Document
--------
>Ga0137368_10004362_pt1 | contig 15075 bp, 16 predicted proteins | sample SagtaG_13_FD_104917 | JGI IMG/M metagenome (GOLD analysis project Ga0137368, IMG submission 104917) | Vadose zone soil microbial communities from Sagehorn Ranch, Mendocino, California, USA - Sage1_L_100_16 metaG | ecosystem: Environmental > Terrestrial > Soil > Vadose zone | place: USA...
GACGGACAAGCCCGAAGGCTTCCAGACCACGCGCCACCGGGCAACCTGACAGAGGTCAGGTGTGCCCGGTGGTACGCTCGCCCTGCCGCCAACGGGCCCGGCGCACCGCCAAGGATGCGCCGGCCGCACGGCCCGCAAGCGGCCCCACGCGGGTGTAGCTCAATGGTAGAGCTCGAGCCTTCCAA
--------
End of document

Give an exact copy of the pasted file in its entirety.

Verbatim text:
>Ga0137368_10004362_pt1 | contig 15075 bp, 16 predicted proteins | sample SagtaG_13_FD_104917 | JGI IMG/M metagenome (GOLD analysis project Ga0137368, IMG submission 104917) | Vadose zone soil microbial communities from Sagehorn Ranch, Mendocino, California, USA - Sage1_L_100_16 metaG | ecosystem: Environmental > Terrestrial > Soil > Vadose zone | place: USA...
GACGGACAAGCCCGAAGGCTTCCAGACCACGCGCCACCGGGCAACCTGACAGAGGTCAGGTGTGCCCGGTGGTACGCTCGCCCTGCCGCCAACGGGCCCGGCGCACCGCCAAGGATGCGCCGGCCGCACGGCCCGCAAGCGGCCCCACGCGGGTGTAGCTCAATGGTAGAGCTCGAGCCTTCCAA